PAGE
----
Ggent, Belgium—Patients aged 80 years and older often are prescribed numerous drugs, but a new study suggests that the medications usually are taken inappropriately.

The Belgian study, published in the British Journal of Clinical Pharmacology, also found an association between underuse of essential medications, which occurred in more than 65% of the patients, and an increased risk of dying or need for hospitalization.

The Ghent University–led researchers point out that older patients generally are more sensitive to the effects of medications than younger patients and also take a variety of prescribed drugs for multiple conditions, raising the risk of adverse interactions.

To examine patterns of prescription drug use in elderly adults, the study team focused on 503 community-dwelling adults aged 80 years and older for 18 months.

Results indicate that more than half (58%) were taking five or more chronic medications daily. Underuse occurred in 67% of patients and misuse occurred in 56%, including overlap between the two. In fact, only 17% of the patients were taking the drugs exactly as prescribed.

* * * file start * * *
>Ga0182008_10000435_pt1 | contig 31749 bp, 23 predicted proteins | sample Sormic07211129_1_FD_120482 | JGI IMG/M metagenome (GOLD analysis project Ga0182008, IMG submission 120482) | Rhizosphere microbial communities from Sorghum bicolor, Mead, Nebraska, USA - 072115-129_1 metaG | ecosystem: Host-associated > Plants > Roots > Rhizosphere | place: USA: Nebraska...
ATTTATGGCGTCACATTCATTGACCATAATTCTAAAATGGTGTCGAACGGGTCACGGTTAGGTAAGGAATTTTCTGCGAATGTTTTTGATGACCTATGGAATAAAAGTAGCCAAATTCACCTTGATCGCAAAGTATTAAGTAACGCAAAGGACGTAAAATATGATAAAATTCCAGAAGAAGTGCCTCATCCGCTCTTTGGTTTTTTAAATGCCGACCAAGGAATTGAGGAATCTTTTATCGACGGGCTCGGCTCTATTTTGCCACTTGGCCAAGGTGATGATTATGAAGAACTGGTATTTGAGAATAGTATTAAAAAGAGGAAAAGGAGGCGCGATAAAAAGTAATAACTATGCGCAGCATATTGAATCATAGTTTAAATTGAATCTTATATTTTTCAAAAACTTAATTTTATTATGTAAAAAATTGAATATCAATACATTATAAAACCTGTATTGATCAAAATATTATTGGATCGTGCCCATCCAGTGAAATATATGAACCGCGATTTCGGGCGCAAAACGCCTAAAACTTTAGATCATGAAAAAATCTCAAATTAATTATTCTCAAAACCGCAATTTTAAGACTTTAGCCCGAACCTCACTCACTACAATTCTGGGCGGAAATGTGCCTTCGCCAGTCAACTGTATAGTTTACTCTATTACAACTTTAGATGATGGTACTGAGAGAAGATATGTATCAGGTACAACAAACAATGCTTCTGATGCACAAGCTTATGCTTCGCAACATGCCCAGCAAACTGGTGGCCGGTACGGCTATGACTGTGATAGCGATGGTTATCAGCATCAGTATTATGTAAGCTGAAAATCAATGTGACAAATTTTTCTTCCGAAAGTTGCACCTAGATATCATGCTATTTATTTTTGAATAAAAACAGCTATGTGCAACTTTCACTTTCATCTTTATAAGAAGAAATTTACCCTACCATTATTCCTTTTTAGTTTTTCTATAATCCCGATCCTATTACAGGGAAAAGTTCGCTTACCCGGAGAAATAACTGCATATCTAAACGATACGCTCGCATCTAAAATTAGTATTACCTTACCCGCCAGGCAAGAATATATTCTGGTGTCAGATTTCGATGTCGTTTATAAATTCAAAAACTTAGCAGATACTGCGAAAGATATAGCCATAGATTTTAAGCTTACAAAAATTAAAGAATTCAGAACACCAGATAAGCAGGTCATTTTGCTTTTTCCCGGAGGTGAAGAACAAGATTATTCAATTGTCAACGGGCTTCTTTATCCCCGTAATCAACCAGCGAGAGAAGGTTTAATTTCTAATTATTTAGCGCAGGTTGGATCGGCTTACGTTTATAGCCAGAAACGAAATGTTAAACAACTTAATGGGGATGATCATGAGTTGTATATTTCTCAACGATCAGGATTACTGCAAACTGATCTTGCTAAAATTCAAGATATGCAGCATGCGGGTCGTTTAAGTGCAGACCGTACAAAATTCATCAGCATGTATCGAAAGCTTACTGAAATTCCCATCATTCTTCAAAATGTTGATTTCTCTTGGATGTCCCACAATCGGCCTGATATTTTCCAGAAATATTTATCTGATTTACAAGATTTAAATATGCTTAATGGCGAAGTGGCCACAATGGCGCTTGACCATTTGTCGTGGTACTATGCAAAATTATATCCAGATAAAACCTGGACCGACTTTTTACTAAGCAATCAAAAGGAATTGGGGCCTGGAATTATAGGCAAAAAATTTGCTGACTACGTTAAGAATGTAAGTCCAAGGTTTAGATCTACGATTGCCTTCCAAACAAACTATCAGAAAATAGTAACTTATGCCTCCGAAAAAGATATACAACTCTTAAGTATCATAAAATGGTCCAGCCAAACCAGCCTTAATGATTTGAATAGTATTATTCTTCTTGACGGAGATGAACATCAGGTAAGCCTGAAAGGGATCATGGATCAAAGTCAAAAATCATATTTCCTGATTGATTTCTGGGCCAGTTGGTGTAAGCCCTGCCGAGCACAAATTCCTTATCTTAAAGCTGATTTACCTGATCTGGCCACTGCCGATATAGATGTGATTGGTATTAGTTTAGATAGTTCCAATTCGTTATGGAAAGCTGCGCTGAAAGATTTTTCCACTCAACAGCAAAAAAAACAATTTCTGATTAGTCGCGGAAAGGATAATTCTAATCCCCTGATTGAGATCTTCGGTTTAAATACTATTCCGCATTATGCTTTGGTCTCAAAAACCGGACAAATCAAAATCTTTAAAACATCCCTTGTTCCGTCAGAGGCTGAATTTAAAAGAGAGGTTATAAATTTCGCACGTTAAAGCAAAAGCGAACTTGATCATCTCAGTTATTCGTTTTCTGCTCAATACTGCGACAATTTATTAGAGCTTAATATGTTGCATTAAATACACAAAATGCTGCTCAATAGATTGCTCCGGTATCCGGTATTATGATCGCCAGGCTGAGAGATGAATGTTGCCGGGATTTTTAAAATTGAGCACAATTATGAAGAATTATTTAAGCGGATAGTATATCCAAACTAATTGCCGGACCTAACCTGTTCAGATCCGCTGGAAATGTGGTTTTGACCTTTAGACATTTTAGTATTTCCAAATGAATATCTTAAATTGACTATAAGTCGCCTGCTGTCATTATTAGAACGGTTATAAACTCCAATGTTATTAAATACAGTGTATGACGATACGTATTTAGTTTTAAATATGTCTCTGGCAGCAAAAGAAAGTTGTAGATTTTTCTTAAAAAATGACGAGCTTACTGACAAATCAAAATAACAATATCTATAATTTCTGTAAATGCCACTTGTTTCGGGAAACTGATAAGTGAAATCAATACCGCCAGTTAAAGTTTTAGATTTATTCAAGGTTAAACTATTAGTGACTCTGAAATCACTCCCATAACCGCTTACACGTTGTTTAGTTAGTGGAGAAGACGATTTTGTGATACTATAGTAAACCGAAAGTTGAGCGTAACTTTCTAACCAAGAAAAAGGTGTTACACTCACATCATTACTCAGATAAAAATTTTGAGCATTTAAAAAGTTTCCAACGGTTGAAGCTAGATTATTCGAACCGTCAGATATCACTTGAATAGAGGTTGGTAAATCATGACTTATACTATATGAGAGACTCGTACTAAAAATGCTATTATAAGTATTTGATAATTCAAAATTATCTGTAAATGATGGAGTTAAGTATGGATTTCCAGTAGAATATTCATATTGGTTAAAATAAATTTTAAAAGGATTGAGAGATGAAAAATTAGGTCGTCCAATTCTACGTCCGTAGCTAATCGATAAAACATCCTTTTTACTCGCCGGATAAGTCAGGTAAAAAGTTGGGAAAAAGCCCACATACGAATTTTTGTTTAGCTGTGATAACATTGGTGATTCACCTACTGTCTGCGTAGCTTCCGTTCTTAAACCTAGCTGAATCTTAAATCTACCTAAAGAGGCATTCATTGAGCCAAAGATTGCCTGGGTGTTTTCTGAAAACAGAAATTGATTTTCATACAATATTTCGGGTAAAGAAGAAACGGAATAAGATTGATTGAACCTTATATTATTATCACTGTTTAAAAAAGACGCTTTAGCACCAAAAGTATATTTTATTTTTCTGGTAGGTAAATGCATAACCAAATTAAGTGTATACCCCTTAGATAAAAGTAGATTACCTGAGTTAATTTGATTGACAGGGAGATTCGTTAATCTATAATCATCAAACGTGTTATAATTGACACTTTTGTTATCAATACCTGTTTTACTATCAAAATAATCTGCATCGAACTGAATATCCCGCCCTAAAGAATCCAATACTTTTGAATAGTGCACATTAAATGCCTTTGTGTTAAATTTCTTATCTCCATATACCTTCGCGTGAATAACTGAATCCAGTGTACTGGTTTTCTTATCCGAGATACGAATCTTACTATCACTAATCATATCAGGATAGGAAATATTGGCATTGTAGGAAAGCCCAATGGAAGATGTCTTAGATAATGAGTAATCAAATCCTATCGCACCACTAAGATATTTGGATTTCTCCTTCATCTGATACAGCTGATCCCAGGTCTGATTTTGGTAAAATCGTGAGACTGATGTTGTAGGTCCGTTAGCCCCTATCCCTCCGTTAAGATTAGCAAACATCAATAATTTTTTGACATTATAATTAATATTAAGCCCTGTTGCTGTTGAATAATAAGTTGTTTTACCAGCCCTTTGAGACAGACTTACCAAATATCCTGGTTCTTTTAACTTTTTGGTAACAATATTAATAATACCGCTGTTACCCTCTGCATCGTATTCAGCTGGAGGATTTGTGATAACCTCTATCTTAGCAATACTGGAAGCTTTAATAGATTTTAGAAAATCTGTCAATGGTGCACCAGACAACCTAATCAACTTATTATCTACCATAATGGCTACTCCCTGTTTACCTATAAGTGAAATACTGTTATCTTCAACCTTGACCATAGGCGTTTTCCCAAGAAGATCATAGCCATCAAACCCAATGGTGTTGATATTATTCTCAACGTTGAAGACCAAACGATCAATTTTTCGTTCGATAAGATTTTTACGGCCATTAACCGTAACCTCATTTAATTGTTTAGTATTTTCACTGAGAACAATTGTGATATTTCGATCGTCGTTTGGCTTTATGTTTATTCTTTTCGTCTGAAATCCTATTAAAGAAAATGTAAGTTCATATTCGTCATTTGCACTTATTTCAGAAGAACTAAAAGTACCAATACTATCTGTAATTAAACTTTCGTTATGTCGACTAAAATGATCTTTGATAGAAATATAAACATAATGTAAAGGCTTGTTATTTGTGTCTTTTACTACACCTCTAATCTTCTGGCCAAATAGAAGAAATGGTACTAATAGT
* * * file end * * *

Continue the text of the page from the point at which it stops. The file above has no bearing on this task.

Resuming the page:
Underuse was associated with a 39% increase in mortality and 26% increase in hospitalization over the study period, although the link between misuse and those outcomes were less clear.

“Taking too many medications or unsafe medications are known to cause adverse health outcomes; however, we have shown that not taking essential, beneficial medications is more frequent and can be more strongly associated with negative outcomes,” said lead author Maarten Wauters. “Prescribing medications to older persons should be done after careful thought, balancing the benefits and risk of every medication at regular intervals.”

“Clinical pharmacologists can help prescribers to clearly assess misuse and underuse of medications in full knowledge of the patient, their comorbidities, and their medications,” Wauters added. “They can help to build electronic systems for constant monitoring of the quality of prescribing, using evidence-based criteria of potentially inappropriate prescribing."

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